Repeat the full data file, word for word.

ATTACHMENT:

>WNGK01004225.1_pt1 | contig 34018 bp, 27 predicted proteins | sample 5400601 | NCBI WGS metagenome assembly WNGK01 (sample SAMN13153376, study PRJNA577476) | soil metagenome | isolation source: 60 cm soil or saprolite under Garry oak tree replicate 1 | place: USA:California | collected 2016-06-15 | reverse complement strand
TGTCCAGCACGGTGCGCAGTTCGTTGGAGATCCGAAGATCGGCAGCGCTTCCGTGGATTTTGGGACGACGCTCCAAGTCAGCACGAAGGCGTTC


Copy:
>WNGK01004225.1_pt1 | contig 34018 bp, 27 predicted proteins | sample 5400601 | NCBI WGS metagenome assembly WNGK01 (sample SAMN13153376, study PRJNA577476) | soil metagenome | isolation source: 60 cm soil or saprolite under Garry oak tree replicate 1 | place: USA:California | collected 2016-06-15 | reverse complement strand
TGTCCAGCACGGTGCGCAGTTCGTTGGAGATCCGAAGATCGGCAGCGCTTCCGTGGATTTTGGGACGACGCTCCAAGTCAGCACGAAGGCGTTC